Microservices is a terrible word
When we talk about microservices, we see micro and start to think it’s something that we can count. I can tell you how big it is and I can measure it, and I can put a number on it—like lines of code or number of operations or things like that.
Don’t do that, that’s all wrong.
It’s not quantitative micro, it’s qualitative micro.
Role, responsibility, capability, focus, scope—those things are really hard to measure because every person in the room and every context that you come from—you’re going to have a slightly different answer to this question: How big is too big that it’s time to start decomposing this thing into something that we’re calling microservices?
The best definition of microservices comes from Adrian Cockcroft: “Loosely coupled service-oriented architecture with bounded contexts.”
Microservices: My First Piece of Advice
If you’re smart, don’t try to do microservices on day one.
You should actually start with a monolith. If I could build everything I wanted to build as a monolith and do continuous delivery and be agile and innovate and get all that right, I would because it would be a whole heck of a lot easier than doing microservices.
The Reality of Microservices
Microservices are hard stuff.
Start with a monolith while you’re small, while you can. You’re going to build something new, this is where you want to begin small teams, small monolith, make it 12 factor.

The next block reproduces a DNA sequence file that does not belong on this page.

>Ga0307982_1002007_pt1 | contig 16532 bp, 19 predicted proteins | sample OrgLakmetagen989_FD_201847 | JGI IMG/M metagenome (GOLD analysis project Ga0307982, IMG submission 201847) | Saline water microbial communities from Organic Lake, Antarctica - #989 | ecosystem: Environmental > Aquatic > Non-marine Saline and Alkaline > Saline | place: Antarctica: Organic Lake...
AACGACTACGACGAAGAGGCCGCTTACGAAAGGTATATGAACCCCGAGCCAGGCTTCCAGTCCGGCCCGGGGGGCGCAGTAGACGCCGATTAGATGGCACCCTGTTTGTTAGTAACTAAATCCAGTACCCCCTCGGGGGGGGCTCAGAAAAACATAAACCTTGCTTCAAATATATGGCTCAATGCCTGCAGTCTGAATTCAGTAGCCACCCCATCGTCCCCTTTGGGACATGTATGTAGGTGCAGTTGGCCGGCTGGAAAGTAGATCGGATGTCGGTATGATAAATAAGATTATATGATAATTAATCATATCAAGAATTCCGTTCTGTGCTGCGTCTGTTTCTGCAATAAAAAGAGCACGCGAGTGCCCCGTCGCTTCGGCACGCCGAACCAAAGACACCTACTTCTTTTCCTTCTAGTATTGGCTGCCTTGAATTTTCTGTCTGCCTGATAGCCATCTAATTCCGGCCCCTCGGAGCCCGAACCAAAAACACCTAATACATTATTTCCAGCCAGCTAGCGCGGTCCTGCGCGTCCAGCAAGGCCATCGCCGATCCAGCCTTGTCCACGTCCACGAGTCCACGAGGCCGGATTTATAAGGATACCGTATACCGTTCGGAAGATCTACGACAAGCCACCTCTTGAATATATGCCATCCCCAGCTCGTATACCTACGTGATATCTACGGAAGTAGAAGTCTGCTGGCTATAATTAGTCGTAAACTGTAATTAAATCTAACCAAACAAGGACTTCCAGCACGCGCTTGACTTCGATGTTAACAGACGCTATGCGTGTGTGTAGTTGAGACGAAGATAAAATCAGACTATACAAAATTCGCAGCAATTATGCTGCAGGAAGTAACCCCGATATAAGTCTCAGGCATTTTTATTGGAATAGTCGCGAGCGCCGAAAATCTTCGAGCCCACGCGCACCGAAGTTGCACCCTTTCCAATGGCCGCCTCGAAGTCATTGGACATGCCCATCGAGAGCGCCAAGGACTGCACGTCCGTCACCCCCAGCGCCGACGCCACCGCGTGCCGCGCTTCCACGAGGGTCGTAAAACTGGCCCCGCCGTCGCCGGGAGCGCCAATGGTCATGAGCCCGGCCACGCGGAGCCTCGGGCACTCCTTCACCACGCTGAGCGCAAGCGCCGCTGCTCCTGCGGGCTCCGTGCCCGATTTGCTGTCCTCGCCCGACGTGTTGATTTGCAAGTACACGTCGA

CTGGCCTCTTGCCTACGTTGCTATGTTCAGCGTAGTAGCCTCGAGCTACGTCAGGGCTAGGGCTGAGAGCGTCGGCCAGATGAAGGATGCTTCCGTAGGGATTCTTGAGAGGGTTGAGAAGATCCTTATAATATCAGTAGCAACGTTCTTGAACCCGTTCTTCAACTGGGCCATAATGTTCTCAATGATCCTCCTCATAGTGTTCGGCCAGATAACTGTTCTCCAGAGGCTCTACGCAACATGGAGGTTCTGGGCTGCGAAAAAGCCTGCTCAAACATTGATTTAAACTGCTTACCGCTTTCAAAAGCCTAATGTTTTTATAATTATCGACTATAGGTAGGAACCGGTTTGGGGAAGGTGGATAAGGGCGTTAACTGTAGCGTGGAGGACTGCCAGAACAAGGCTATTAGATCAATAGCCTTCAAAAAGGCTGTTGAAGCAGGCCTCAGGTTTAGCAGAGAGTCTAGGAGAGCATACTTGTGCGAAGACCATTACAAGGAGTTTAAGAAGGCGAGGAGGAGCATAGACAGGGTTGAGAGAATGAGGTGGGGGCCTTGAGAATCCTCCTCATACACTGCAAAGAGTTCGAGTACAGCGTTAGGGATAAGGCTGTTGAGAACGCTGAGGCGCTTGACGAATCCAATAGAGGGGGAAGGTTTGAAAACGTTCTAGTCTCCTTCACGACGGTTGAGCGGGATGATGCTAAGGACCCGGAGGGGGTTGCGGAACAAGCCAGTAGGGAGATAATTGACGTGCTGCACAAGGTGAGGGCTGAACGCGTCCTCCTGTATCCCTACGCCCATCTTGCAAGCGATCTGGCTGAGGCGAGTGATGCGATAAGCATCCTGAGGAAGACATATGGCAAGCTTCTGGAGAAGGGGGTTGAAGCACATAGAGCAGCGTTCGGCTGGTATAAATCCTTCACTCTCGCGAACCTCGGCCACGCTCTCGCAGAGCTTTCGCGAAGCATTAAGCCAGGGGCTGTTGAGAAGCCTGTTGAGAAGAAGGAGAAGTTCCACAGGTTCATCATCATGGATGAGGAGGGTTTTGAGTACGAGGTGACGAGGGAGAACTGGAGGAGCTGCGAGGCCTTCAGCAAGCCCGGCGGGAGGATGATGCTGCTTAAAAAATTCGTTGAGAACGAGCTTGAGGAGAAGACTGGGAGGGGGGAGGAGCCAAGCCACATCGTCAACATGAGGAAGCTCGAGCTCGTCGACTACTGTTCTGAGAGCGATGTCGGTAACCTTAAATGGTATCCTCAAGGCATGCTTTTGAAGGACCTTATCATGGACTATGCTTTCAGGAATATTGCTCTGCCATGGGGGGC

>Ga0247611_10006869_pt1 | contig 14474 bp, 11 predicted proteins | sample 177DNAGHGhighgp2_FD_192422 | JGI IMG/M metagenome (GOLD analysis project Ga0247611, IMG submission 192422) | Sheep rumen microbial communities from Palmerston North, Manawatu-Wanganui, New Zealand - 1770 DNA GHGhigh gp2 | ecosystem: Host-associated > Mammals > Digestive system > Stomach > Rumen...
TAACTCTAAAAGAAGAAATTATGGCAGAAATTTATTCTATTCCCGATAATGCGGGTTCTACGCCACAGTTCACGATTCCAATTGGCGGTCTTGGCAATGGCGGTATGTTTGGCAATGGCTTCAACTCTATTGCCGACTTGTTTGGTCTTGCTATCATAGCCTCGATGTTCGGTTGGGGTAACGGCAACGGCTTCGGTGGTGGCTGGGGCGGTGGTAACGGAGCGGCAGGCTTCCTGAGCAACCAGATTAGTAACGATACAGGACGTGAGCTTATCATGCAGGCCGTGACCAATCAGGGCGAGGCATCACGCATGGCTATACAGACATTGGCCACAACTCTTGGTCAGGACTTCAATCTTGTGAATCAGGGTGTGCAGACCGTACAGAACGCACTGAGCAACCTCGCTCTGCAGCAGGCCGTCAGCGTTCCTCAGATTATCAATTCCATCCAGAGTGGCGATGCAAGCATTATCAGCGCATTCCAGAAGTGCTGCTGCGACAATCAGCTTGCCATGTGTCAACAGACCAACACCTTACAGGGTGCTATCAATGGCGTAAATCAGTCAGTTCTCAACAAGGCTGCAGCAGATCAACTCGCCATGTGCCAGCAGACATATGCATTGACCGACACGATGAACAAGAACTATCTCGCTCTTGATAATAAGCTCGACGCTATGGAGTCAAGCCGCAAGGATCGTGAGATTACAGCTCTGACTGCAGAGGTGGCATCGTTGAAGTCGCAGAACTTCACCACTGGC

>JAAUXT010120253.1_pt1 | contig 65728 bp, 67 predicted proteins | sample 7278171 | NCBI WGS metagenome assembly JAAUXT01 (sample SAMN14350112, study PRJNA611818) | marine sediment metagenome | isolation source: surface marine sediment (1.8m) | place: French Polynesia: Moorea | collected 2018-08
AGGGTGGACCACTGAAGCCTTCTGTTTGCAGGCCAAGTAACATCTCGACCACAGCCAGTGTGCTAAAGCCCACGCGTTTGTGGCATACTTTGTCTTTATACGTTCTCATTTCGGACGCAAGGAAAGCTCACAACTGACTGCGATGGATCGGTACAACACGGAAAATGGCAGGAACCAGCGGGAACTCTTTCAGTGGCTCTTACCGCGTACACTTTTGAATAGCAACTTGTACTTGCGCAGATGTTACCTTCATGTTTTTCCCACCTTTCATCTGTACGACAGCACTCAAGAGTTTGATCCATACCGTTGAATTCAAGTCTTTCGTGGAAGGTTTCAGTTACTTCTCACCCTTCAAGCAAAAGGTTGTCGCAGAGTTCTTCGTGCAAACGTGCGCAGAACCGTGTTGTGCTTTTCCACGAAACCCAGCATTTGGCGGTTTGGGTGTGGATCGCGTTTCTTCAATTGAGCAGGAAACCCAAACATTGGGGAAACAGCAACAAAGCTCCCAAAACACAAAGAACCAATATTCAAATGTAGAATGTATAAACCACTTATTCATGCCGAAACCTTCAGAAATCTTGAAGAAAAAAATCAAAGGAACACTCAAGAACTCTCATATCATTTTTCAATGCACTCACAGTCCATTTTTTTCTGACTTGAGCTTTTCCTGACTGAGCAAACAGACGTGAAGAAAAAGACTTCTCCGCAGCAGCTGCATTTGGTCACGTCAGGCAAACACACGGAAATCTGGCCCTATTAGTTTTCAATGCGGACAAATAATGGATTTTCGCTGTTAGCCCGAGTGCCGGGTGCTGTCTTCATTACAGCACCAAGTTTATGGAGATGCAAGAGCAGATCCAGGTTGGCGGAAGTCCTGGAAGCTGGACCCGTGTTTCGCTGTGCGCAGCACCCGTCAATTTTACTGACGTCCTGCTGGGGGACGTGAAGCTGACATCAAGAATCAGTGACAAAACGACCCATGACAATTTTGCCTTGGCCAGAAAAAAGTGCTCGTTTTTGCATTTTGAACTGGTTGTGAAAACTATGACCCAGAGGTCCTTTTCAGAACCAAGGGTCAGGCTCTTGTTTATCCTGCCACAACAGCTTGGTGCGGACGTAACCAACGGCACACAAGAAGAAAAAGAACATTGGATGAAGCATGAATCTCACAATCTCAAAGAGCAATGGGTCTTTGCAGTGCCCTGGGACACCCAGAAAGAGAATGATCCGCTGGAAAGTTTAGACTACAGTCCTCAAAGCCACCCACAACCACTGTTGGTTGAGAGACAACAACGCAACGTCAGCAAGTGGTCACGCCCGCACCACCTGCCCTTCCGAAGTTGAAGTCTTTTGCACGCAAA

If you have something small, doesn’t matter if it’s a microservice or a monolith or anything else, making something 12 factor and having that contract between application and the platform such that they get along well with one another is relatively easy to do.
It’s a lot harder to take something that’s big and been around for a long time and turn that into a 12-factor app. I’m sure many folks in the room have felt that pain, but we all know that eventually things get bigger.
Microservices: Minimum Requirements
If you can’t do these four basic things, you aren’t ready:
- Provision new environments in seconds or minutes
- Monitor things reasonably well
- Deploy a new line of code very quickly
- Have something that feels like a DevOps culture
Microservices Run Well on Pivotal Cloud Foundry
You have issues that you have to deal with when you start deploying microservices like provisioning new environments and provisioning new code, which is something Pivotal sort of knows how to do in this world. When you bring these two things together: one doesn’t require the other but one can definitely help the other.
Check out the blog post: Deploying Microservice Architectures with Pivotal Cloud Foundry